If hot air solved the energy crisis, we could all find something else to worry about, but David Cameron’s call on Monday to cut prices smacks of the sort of Blairite claptrap that did so much damage to the language in the last decade. Energy is going to be dearer, no matter how much pressure is put on the companies that provide it, and it’s going to be a lot more expensive on the current mix of contradictory policies.

The central character here is Chris “Hapless” Huhme, distracted by the speeding ticket fiasco on one hand and enmeshed in barmy legislation passed by Labour on the other. Wearing his best “Don’t shoot this dog” expression, our dear Energy Secretary was reduced to waffling about a fair deal for all, the miracle of high profits and low prices. This is not only wrong, it’s irrelevant. He knows, or should know, that even bankrupting the nation with energy costs is not enough to cut CO2 emissions by 80% by 2050. The still more ambitious targets which the UK’s own legislation adds to the EU’s are pure fantasy. These laws are a farce: presumably, if they’re broken, the UK government will fine itself. That’ll teach it.

The European Commission also claims to have seen the future; it’s a million windmills and 20 years of rising prices. A leaked version of its report concludes that these rotating monsters will produce half Europe’s electricity by 2050. Let’s hope there’s also some explanation of how we keep warm on those cold, windless winter days. Let’s hope, too, that the commissioners have not assumed the energy is free when the wind is blowing; offshore wind turbines need almost constant maintenance in a hostile environment where everything costs many times more than it does on land.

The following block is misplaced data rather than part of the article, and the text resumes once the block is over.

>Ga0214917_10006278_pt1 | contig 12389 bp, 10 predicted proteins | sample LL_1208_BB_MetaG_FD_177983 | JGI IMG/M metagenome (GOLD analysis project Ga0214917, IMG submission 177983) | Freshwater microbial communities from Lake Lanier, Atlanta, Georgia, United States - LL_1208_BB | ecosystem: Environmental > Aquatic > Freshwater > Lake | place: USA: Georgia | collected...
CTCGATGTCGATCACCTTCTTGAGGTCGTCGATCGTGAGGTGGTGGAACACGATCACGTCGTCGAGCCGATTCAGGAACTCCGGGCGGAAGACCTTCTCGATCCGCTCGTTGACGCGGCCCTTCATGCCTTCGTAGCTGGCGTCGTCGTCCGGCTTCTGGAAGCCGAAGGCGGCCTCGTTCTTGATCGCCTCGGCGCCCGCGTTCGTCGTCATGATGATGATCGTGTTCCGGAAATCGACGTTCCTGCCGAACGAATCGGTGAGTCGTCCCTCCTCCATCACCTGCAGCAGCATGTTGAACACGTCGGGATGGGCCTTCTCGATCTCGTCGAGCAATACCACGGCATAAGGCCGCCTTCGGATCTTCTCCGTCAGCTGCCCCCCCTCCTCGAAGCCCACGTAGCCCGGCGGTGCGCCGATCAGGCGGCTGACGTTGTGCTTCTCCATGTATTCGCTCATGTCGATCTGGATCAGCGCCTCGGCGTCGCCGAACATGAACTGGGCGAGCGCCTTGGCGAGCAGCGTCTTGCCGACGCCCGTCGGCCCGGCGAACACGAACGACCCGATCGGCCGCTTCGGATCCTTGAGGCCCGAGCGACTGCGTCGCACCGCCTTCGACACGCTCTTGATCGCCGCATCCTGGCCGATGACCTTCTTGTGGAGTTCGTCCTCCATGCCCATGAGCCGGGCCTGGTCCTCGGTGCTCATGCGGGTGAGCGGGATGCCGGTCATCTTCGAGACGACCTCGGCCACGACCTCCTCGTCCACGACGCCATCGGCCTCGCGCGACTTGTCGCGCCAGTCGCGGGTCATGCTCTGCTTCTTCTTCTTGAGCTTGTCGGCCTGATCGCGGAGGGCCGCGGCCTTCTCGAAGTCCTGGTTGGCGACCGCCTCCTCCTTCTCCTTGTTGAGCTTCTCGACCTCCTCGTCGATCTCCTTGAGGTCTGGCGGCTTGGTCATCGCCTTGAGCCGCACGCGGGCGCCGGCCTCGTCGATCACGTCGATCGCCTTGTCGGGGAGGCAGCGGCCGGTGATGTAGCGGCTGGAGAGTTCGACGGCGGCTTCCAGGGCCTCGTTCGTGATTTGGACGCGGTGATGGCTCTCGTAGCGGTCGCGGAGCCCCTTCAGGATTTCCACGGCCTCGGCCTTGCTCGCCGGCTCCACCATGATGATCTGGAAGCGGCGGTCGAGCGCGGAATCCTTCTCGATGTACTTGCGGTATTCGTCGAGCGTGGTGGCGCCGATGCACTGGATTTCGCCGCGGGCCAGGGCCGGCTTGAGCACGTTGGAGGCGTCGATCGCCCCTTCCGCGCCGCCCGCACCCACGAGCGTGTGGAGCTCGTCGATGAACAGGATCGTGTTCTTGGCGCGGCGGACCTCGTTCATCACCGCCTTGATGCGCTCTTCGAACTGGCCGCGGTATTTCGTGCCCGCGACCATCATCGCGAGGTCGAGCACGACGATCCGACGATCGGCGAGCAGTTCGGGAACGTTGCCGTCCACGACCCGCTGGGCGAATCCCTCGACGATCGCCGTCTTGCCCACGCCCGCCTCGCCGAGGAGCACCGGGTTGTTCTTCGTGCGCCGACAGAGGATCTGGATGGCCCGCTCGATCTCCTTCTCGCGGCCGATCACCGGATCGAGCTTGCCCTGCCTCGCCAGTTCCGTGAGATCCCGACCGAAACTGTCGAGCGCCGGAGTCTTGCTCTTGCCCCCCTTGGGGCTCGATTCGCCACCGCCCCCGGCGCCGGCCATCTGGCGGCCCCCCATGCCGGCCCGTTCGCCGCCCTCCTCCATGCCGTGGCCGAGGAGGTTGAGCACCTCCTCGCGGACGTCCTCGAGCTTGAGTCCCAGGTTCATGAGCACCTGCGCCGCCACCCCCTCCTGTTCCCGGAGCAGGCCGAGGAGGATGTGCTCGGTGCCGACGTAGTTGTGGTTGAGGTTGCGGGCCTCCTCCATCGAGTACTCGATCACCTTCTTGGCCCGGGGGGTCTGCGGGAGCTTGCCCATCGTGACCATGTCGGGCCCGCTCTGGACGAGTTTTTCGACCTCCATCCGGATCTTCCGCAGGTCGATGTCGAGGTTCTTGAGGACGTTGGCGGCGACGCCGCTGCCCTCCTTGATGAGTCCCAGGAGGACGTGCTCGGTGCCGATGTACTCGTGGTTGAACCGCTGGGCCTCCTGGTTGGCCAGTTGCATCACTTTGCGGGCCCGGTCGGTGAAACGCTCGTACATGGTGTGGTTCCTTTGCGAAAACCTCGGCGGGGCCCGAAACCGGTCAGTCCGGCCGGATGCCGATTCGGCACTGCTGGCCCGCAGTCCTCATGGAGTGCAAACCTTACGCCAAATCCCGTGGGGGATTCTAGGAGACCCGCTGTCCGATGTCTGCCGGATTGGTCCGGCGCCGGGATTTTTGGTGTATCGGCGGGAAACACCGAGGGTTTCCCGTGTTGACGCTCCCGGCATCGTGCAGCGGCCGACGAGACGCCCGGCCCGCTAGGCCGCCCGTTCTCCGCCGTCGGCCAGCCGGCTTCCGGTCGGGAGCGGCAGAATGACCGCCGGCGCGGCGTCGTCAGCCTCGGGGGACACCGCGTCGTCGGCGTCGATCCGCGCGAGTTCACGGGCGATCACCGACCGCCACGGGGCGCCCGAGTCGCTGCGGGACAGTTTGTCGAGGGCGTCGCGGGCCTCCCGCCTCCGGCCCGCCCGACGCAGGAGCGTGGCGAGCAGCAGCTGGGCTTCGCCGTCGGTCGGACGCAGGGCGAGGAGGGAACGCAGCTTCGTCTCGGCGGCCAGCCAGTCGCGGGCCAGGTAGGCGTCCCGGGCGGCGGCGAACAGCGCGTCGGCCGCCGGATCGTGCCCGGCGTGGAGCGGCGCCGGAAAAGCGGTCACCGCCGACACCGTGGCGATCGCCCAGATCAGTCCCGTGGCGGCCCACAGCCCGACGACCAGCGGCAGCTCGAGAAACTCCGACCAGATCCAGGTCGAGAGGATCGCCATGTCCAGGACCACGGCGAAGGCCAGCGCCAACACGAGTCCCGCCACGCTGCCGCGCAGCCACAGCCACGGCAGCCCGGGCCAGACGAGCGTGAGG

The commission’s conclusion reminds me of those projections, a century or so ago, predicting that London would be waist-deep in horse droppings by 1940 because of the growth of traffic. Those projections failed to see the impact of the motor car. The commission seems not to have noticed the arrival of shale gas and, potentially, shale oil. The technology has yet to reach the equivalent of the Model T Ford, yet US producers are already demanding permission to export their surplus.

The opponents of shale gas are gathering, spooking us with stories of gas coming out of water taps, and earthquakes from the technique. Yet as Alan Riley argues, if only Huhne would think of gas as part of the solution rather than part of the problem, we could face a future of dear rather than ruinous energy costs, without wasting hundreds of billions of pounds littering the landscape with part-time whirling dervishes.